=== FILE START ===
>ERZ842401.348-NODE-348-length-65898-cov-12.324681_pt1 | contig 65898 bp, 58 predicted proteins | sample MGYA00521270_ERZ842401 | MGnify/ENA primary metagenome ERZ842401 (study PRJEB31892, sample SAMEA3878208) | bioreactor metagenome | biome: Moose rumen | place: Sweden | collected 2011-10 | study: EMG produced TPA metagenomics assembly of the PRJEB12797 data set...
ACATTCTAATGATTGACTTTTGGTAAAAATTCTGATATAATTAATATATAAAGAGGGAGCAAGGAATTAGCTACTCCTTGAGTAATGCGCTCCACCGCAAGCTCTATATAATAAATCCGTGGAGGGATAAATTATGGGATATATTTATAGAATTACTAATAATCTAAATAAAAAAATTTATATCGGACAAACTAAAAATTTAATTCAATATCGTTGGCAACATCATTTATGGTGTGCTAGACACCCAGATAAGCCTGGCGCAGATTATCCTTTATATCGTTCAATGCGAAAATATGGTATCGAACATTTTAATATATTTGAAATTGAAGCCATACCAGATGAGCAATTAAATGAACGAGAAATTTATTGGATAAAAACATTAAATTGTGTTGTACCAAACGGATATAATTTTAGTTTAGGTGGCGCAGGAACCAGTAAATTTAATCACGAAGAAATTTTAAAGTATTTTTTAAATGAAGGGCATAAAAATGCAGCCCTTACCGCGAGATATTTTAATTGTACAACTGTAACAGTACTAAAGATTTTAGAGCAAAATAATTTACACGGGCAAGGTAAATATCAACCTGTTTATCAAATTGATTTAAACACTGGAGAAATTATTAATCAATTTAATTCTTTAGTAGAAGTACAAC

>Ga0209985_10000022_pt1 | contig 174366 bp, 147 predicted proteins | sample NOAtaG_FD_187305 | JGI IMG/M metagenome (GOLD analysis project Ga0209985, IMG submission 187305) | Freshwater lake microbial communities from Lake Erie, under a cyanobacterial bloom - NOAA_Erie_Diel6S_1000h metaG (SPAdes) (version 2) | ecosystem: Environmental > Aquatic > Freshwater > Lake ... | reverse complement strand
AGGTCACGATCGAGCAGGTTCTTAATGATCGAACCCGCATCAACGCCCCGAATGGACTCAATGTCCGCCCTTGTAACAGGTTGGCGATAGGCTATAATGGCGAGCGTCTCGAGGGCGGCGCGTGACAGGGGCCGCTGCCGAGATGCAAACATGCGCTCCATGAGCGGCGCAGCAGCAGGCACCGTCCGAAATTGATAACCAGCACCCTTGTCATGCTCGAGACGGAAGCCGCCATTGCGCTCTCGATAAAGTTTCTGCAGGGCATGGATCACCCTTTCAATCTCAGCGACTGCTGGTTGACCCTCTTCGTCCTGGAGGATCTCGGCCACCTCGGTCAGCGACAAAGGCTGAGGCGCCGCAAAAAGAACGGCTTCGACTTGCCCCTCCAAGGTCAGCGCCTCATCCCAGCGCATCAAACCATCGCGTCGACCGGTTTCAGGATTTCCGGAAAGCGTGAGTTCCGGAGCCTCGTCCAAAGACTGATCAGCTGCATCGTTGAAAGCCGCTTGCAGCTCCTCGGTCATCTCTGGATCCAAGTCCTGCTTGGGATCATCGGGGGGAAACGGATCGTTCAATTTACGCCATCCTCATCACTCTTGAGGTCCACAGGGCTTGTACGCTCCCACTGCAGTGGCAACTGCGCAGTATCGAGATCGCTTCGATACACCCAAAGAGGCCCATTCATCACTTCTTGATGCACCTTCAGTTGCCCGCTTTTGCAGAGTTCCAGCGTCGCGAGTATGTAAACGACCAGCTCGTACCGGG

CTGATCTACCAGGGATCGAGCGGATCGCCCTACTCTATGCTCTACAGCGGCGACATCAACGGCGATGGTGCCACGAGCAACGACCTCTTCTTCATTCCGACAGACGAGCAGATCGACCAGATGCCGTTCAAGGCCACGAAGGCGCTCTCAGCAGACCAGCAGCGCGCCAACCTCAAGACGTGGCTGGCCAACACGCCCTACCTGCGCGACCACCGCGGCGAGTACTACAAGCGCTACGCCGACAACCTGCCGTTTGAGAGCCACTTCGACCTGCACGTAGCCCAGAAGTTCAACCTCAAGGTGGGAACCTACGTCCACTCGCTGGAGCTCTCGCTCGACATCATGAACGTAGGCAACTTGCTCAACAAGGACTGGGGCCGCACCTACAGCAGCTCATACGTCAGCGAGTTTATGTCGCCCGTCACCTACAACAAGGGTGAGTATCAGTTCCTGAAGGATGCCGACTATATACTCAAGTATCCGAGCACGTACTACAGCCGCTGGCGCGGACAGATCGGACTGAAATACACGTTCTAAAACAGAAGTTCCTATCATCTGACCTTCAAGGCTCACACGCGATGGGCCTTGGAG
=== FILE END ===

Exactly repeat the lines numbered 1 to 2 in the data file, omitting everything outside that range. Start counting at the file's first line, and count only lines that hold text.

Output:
>ERZ842401.348-NODE-348-length-65898-cov-12.324681_pt1 | contig 65898 bp, 58 predicted proteins | sample MGYA00521270_ERZ842401 | MGnify/ENA primary metagenome ERZ842401 (study PRJEB31892, sample SAMEA3878208) | bioreactor metagenome | biome: Moose rumen | place: Sweden | collected 2011-10 | study: EMG produced TPA metagenomics assembly of the PRJEB12797 data set...
ACATTCTAATGATTGACTTTTGGTAAAAATTCTGATATAATTAATATATAAAGAGGGAGCAAGGAATTAGCTACTCCTTGAGTAATGCGCTCCACCGCAAGCTCTATATAATAAATCCGTGGAGGGATAAATTATGGGATATATTTATAGAATTACTAATAATCTAAATAAAAAAATTTATATCGGACAAACTAAAAATTTAATTCAATATCGTTGGCAACATCATTTATGGTGTGCTAGACACCCAGATAAGCCTGGCGCAGATTATCCTTTATATCGTTCAATGCGAAAATATGGTATCGAACATTTTAATATATTTGAAATTGAAGCCATACCAGATGAGCAATTAAATGAACGAGAAATTTATTGGATAAAAACATTAAATTGTGTTGTACCAAACGGATATAATTTTAGTTTAGGTGGCGCAGGAACCAGTAAATTTAATCACGAAGAAATTTTAAAGTATTTTTTAAATGAAGGGCATAAAAATGCAGCCCTTACCGCGAGATATTTTAATTGTACAACTGTAACAGTACTAAAGATTTTAGAGCAAAATAATTTACACGGGCAAGGTAAATATCAACCTGTTTATCAAATTGATTTAAACACTGGAGAAATTATTAATCAATTTAATTCTTTAGTAGAAGTACAAC